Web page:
Friday, 14 March 2008

Reality tv?

After hearing Dame Eliza Manningham Buller speak at the Women in Property dinner and impressed by the fact that 44% of staff at MI5 is female, I investigated further and found some food for thought.

Employment in MI5 offers particularly good social security benefits. Women who have been in MI5 for at least a year are entitled to six months maternity leave on full pay. As well as a further six months - half on statutory maternity pay, half on additional unpaid maternity leave - women in MI5 can have another year on unpaid special leave, making two years in total. Fathers get two weeks paternity leave on full pay.

Yet whilst the number of applicants in general to MI5 has risen in the past two years, as well as the numbers employed, the number of women applicants has fallen from a half to one third and the number of women employed has fallen from more than 50% to 44%.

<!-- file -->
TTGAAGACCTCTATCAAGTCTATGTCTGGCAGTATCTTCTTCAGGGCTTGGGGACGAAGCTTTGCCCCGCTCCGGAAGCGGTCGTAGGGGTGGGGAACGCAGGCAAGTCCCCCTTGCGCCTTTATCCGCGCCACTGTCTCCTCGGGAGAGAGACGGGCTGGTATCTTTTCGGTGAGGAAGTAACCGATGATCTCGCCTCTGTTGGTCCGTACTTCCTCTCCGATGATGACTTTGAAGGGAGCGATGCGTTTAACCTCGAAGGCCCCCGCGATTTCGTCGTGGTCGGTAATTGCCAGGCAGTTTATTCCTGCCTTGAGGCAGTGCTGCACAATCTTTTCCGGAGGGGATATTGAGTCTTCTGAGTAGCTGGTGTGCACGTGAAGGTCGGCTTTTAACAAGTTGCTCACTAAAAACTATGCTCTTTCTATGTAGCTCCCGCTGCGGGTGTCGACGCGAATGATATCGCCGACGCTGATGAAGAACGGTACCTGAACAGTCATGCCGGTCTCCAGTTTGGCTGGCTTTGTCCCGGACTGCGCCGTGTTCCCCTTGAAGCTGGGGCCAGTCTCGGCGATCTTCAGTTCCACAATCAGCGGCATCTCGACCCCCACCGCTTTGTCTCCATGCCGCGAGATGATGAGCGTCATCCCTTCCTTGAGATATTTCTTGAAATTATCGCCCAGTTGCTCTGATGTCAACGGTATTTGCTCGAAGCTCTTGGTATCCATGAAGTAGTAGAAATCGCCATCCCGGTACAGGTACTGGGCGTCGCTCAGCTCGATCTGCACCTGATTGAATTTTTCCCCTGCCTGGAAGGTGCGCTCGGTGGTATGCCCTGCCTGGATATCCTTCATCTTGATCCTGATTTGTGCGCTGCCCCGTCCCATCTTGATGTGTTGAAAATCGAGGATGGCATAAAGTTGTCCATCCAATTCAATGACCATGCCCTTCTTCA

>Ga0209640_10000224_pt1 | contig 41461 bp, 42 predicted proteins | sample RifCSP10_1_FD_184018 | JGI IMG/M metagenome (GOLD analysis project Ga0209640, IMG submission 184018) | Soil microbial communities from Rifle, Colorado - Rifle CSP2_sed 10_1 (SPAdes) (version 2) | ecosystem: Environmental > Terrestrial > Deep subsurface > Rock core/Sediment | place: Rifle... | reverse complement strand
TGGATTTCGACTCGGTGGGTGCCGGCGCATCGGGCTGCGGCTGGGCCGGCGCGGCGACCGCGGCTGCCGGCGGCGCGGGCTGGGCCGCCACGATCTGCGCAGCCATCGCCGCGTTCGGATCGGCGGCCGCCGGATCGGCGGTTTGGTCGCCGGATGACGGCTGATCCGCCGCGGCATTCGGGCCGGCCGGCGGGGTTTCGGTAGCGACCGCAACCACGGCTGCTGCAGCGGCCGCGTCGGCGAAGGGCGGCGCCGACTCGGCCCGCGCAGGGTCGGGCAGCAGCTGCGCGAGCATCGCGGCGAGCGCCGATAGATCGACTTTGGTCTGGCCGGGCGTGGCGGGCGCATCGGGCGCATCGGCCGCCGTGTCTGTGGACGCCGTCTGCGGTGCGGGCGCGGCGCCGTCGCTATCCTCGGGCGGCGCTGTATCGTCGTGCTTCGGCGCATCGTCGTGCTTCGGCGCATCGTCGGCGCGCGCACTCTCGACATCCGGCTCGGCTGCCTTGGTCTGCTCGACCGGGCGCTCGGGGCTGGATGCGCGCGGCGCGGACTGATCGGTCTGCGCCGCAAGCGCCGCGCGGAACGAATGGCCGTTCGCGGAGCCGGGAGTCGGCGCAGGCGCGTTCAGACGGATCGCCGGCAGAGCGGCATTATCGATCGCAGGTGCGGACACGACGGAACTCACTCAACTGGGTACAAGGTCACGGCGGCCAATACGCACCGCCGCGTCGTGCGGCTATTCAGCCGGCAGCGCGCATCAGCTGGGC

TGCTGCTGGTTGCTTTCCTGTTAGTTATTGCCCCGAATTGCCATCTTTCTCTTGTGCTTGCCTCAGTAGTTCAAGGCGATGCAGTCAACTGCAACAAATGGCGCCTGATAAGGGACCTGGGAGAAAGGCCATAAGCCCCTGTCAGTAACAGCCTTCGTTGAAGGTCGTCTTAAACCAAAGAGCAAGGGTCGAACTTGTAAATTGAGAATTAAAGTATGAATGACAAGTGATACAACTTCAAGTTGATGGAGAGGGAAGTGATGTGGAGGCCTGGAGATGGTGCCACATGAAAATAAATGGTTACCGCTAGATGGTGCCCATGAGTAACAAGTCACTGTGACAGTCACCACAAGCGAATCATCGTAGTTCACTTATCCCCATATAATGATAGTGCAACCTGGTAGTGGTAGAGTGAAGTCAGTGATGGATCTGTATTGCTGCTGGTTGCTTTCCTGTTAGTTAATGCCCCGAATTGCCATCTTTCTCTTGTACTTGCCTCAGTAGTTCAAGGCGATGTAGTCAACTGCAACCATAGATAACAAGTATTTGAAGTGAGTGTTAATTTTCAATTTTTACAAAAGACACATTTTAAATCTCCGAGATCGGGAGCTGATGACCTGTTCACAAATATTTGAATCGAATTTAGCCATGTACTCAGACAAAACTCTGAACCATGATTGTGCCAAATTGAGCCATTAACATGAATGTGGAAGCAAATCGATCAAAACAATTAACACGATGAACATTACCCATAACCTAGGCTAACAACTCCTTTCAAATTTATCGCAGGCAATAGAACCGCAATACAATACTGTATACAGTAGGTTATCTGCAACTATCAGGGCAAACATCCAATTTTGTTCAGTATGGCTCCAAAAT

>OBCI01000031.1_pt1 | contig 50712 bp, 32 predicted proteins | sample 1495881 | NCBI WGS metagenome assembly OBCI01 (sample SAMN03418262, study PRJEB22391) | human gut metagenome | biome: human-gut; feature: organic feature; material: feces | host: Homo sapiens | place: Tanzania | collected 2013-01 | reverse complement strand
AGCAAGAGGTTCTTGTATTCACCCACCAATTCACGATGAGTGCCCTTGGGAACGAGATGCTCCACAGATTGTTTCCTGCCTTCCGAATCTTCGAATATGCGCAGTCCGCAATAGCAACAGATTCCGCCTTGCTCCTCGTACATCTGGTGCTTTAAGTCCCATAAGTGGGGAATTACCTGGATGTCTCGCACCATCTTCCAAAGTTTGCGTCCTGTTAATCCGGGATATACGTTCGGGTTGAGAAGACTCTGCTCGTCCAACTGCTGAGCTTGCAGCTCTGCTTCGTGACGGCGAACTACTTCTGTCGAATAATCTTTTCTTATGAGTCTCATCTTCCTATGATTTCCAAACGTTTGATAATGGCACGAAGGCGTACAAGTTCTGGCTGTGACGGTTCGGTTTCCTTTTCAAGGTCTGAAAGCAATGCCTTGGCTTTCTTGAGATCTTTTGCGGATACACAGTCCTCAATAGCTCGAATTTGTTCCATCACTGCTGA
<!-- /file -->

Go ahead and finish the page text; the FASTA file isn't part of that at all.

In an effort to stop this downward trend, a female oriented advertising campaign in gyms and sports clubs was run, as well as national media advertising and links from the BBC Spooks website to the recruitment department at MI5… which may explain the turnoff.

Despite a particularly grisly episode of the popular espionage series resulting in some 11,500 applications to join the service, some MI5 officials believe that Spooks may have contributed to the significant fall in the number of women applying to join the agency. Certainly Dame Eliza has publicly expressed concern about the violent and macho culture depicted in the the programme. "We want to attract more females but the Spooks programme may be having a bad effect because of the way some of the female characters have been killed off," an intelligence source has said.

After hearing all the reasons why we need more women role models in tv drama and the media at the annual conference of the UK Resource Centre for Women in SET, one can’t help thinking of the old proverb "Be careful what you wish."

Mind you, working in the construction and property sectors where women represent just 10% of the workforce, concern about a fall from 50% to 44% is a problem some of us wouldn’t mind having.

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